If you grew up like me in the 70's and 80's then you played video games. Maybe you played at the corner 7-11, or on the Intellivision or Atari 2600. If you were lucky, you played games on the Commodore 64!

So step back in time with me and take a gander at some of the artificial intelligences that, in conjunction with Captain Crunch and Saturday morning cartoons, raised me. Here are some of my all-time favorite C64 games. Read the whole thing....some of the best I saved for last!


Archon - the fighting magic chess game!


Archon was a ton of fun. You could play against the computer or a friend and each of your pieces had different magical powers. What made it even more interesting was that the colored squares on the board changed each turn and the color affected how powerful your piece was in battle. A white knight (pawn) was normally very weak, but if on a white square he had more life points. Likewise, the enemy would be at a disadvantage with fewer life points.

In the end, I could beat either side using only one piece and without dying. If I played the light side, the unicorn was my piece of choice since it shot lightning bolts that were very fast. If I played the dark side, it was the Shape Changer which I used to destroy just about any opponent by making sure we battled on a dark square. The Shape Changer took the shape and attack of whatever piece you were attacking. This game was uber-fun.





The Bard's Tale was an early leader in the computer Role Playing Game (RPG) genre.

The Bard's Tale almost controlled my life for years. I first saw an ad for it in a magazine prior to release and subsequently nagged my mother incessantly until it came out and I was allowed to buy a copy. Boy was I in for a surprise: I couldn't get anywhere! I made party after party of adventurers and inevitably wound up dead. Finally, I put the game away and waited until my good friend Justin McCallion got his own copy. Then I went and stayed for a week at his house (we lived in a different town) and together we were able to get our crew up to 3rd level. We made a copy of the character disk so we could both continue playing with our buds Sir Marcus, Sir Gregor, Flame Fingers and the rest.

I did ultimately beat the game, but only after setting it aside until High School.





Watch out for that stealthy ninja!


Bruce Lee has a 10 CQ (Coolness Quotient). Who doesn't want to run around and kick the cr*p out of fat guys and ninjas? While you're at it, pick up some lanterns and you've got the formula for 95% of all 1980's style video games.



Who ya gonna call?


Don't cross the streams!
(Urine or otherwise)


One of the few movie-based video games that was actually fun, Ghostbusters let you buy and upgrade your ghost-hunting equipment, trap spooks and confront the Stay-Puft Marshmallow Man. No special comments here except to note that I kept a little notebook with all my save game codes in it.





Defender of the Crown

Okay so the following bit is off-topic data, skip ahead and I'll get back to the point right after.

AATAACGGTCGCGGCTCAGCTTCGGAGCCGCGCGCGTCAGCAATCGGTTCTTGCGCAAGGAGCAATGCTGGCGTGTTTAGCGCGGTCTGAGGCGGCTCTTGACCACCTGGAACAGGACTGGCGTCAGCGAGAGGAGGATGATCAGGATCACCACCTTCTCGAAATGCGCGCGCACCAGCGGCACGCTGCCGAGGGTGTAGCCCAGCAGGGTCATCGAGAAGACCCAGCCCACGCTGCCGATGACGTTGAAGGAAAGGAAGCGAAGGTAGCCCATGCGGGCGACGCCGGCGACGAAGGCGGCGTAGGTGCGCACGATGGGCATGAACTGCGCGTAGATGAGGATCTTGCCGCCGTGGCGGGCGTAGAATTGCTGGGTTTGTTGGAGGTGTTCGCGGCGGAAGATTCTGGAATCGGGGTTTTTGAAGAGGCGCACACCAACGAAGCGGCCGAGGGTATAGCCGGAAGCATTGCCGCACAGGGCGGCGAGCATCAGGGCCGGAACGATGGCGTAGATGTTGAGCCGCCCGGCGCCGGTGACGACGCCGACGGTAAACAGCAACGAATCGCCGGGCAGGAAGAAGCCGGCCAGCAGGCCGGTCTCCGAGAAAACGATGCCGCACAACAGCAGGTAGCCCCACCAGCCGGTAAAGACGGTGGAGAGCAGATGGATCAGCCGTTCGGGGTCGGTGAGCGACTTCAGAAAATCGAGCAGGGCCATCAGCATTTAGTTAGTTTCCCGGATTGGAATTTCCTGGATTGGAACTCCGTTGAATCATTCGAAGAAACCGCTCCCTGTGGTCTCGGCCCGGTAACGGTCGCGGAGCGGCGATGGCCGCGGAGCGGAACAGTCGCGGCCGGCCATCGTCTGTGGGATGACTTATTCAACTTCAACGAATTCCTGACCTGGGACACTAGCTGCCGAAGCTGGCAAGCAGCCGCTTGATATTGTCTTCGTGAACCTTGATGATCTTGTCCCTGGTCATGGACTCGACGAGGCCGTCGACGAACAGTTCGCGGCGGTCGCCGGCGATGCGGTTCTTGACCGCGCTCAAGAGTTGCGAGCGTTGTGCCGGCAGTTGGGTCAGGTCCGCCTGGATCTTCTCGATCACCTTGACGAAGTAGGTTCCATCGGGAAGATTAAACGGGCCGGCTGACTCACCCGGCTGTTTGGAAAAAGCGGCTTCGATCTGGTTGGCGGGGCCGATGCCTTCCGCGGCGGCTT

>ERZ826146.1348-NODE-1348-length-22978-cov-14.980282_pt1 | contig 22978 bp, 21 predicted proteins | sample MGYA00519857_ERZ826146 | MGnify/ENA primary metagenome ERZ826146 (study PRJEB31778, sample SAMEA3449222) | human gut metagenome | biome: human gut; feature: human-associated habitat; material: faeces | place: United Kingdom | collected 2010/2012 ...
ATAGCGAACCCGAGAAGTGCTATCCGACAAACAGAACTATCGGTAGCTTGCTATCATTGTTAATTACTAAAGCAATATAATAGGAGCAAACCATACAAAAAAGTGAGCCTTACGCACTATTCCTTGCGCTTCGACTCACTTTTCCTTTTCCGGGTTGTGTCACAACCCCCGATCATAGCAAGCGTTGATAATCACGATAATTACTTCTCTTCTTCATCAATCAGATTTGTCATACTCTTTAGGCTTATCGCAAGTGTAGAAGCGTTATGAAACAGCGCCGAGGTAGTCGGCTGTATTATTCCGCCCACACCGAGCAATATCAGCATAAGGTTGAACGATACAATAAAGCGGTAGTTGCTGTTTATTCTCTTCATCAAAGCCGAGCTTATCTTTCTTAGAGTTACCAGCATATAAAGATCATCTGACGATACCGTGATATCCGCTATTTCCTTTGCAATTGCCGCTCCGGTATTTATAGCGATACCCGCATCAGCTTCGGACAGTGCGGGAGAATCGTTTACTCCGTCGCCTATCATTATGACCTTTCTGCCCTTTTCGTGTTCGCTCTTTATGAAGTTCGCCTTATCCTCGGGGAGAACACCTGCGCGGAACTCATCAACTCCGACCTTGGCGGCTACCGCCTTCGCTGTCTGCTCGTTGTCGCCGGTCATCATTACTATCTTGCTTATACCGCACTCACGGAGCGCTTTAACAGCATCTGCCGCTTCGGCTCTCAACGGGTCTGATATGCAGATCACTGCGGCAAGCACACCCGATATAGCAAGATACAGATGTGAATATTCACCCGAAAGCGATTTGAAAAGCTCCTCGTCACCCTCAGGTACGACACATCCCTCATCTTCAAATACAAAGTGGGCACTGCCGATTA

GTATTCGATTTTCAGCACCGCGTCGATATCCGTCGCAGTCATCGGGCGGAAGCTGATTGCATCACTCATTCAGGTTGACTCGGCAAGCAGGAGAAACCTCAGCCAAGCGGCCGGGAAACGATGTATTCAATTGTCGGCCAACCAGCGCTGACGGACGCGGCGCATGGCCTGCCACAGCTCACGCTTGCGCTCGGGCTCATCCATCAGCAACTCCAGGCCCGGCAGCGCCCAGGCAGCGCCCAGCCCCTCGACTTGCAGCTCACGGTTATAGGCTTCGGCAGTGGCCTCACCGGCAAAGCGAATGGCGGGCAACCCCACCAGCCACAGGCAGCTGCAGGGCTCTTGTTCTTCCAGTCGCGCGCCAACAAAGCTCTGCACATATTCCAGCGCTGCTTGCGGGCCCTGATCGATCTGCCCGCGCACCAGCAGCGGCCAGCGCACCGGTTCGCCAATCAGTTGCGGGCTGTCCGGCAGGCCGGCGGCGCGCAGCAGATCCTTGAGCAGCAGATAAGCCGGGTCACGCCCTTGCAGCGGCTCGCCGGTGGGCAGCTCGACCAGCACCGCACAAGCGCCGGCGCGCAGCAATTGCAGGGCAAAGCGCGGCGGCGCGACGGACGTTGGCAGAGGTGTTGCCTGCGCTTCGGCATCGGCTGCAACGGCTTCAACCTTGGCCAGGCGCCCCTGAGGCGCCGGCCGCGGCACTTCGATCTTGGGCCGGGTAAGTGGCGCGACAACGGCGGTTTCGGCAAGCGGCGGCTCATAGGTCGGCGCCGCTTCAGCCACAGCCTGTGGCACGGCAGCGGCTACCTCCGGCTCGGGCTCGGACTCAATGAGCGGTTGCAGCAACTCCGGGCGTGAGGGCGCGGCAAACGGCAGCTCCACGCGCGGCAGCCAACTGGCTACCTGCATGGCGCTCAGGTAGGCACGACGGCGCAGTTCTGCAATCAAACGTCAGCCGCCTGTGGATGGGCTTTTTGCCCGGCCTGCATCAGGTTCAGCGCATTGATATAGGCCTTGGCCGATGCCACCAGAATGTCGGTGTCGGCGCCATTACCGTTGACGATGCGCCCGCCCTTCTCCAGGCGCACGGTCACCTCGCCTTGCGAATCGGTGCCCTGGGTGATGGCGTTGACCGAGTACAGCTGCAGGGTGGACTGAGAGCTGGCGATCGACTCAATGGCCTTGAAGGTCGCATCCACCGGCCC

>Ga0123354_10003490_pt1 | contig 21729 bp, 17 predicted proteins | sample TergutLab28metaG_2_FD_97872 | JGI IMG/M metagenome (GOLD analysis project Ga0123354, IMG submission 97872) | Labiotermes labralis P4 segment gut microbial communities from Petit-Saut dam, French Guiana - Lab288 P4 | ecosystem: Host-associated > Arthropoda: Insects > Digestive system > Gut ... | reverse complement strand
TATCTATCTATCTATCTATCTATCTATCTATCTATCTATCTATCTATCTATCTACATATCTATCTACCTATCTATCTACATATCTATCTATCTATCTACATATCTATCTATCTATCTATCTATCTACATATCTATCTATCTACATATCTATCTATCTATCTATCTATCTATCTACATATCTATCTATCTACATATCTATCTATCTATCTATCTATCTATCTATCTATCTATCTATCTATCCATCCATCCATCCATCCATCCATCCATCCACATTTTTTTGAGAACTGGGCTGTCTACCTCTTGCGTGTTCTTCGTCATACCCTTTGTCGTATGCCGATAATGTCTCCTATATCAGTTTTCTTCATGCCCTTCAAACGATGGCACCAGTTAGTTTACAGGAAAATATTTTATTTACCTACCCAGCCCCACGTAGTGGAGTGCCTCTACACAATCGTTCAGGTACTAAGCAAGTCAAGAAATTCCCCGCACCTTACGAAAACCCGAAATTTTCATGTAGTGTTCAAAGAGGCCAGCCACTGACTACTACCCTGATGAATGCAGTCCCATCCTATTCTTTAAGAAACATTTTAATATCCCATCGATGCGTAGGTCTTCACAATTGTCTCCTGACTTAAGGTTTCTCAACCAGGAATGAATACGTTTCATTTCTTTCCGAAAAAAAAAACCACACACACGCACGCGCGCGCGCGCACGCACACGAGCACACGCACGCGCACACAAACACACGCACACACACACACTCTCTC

Defender of the Crown had jousting and medieval battles. I think it did anyway. My memory is fuzzy on this one!





Ghosts 'n' Goblins: Guaranteed to make you crazy!

Ghosts 'n' Goblins was SO hard that I barely played it on the C64. In High School, when we had a Nintendo Entertainment System (NES), I played GnG all the way to the very end with my friend Greg Hudson and then blew it. Being a spaz, I shut off the NES. They didn't have saved games back then. We never played again.





Jumpman: The Original Ripoff!


Jumpman and his son Jumpman Jr. were very original in that they totally copied Lode Runner. You were a guy...who jumped...and ran around collecting...things. They were dots man! Just dots. I still have nightmares about the gunshot sound made when the snowball thing decided to kill you. This is one of the few games where stepping down off a ledge or jumping straight up in the air would kill you.

If I'm remembering correctly, this is the first game I ever had for the C64 and we copied it from our family friend Billy Newhouse (they got a C64 before we did).



Mail Order Monsters!








Mail Order Monsters had one of the cleverest game covers in history. They made it look as if you were getting a monster in the mail...equipped with heavy artillery! The game itself was addictive. You not only bought, trained, fought and equipped your monsters, you also "corralled" them and pitted them, along with your skills, against the merciless Horde!

The Horde were a collection of walking eyeballs that shot nasty eye beams at approximately the speed of light on crack. You had to crush them all before even one reached the bottom of the screen...a near impossible task.

Ultimately, we created gimp accounts so that we could "fight" our morphs against this imaginary owner. The patsy, which we controlled, would merely surrender every battle. This ensured a steady supply of money and experience to upgrade our monsters to the max in order to fight the Horde.